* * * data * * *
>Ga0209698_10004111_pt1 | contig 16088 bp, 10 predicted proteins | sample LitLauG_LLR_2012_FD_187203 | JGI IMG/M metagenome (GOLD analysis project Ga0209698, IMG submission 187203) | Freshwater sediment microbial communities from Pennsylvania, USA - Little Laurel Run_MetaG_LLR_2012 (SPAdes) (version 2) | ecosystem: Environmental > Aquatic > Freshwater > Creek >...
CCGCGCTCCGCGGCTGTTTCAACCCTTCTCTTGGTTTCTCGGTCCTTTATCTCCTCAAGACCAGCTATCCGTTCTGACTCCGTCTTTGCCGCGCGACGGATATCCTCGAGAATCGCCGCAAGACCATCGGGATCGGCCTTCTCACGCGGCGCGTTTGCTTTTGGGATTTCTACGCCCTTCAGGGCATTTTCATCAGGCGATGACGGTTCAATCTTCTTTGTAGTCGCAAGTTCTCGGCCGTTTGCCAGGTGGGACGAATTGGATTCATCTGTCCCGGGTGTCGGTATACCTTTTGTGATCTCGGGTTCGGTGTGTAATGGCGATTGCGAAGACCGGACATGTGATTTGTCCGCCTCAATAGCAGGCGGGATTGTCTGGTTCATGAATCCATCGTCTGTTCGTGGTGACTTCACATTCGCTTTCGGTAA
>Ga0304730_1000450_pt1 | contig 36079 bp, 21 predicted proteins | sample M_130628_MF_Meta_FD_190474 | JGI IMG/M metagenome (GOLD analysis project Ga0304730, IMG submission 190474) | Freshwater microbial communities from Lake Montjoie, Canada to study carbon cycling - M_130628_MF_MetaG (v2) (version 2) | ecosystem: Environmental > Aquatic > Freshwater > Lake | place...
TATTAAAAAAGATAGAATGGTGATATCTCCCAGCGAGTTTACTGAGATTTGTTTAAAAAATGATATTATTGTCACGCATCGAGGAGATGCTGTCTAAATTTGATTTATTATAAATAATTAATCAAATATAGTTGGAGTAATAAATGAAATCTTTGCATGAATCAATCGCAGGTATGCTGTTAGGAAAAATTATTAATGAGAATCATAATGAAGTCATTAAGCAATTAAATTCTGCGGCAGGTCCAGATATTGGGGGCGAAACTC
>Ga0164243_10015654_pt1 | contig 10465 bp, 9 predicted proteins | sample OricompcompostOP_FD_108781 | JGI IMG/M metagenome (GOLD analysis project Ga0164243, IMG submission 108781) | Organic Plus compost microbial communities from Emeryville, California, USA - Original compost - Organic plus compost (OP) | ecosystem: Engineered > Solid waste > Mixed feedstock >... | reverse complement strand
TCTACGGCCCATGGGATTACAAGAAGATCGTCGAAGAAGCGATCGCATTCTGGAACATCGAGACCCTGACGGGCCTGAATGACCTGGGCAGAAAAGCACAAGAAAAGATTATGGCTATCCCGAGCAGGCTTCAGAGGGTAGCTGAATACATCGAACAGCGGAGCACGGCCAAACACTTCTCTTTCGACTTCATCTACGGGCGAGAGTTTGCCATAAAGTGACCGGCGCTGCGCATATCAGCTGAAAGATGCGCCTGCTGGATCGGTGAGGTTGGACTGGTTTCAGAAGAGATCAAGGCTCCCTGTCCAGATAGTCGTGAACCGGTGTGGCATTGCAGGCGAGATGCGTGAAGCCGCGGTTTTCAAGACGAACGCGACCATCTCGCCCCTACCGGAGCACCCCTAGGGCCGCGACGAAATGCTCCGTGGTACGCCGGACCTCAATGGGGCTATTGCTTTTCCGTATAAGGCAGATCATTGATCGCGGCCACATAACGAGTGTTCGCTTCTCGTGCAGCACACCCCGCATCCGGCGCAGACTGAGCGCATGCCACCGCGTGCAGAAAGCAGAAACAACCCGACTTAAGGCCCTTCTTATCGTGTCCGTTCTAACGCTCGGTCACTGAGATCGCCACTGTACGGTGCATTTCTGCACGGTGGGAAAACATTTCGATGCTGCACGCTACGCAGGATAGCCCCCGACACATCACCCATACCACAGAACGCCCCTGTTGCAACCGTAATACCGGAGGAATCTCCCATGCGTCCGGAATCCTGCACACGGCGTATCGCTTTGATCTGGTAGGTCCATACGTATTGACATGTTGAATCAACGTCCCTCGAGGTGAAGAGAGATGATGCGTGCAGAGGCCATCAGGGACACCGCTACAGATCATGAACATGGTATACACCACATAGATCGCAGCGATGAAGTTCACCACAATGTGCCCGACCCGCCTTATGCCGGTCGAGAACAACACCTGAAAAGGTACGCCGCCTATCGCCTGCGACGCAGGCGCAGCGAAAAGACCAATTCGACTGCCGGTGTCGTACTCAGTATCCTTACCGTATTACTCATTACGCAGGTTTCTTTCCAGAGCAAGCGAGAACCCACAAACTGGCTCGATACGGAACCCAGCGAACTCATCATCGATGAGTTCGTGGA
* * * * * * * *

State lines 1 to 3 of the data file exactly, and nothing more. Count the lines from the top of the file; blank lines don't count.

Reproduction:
>Ga0209698_10004111_pt1 | contig 16088 bp, 10 predicted proteins | sample LitLauG_LLR_2012_FD_187203 | JGI IMG/M metagenome (GOLD analysis project Ga0209698, IMG submission 187203) | Freshwater sediment microbial communities from Pennsylvania, USA - Little Laurel Run_MetaG_LLR_2012 (SPAdes) (version 2) | ecosystem: Environmental > Aquatic > Freshwater > Creek >...
CCGCGCTCCGCGGCTGTTTCAACCCTTCTCTTGGTTTCTCGGTCCTTTATCTCCTCAAGACCAGCTATCCGTTCTGACTCCGTCTTTGCCGCGCGACGGATATCCTCGAGAATCGCCGCAAGACCATCGGGATCGGCCTTCTCACGCGGCGCGTTTGCTTTTGGGATTTCTACGCCCTTCAGGGCATTTTCATCAGGCGATGACGGTTCAATCTTCTTTGTAGTCGCAAGTTCTCGGCCGTTTGCCAGGTGGGACGAATTGGATTCATCTGTCCCGGGTGTCGGTATACCTTTTGTGATCTCGGGTTCGGTGTGTAATGGCGATTGCGAAGACCGGACATGTGATTTGTCCGCCTCAATAGCAGGCGGGATTGTCTGGTTCATGAATCCATCGTCTGTTCGTGGTGACTTCACATTCGCTTTCGGTAA
>Ga0304730_1000450_pt1 | contig 36079 bp, 21 predicted proteins | sample M_130628_MF_Meta_FD_190474 | JGI IMG/M metagenome (GOLD analysis project Ga0304730, IMG submission 190474) | Freshwater microbial communities from Lake Montjoie, Canada to study carbon cycling - M_130628_MF_MetaG (v2) (version 2) | ecosystem: Environmental > Aquatic > Freshwater > Lake | place...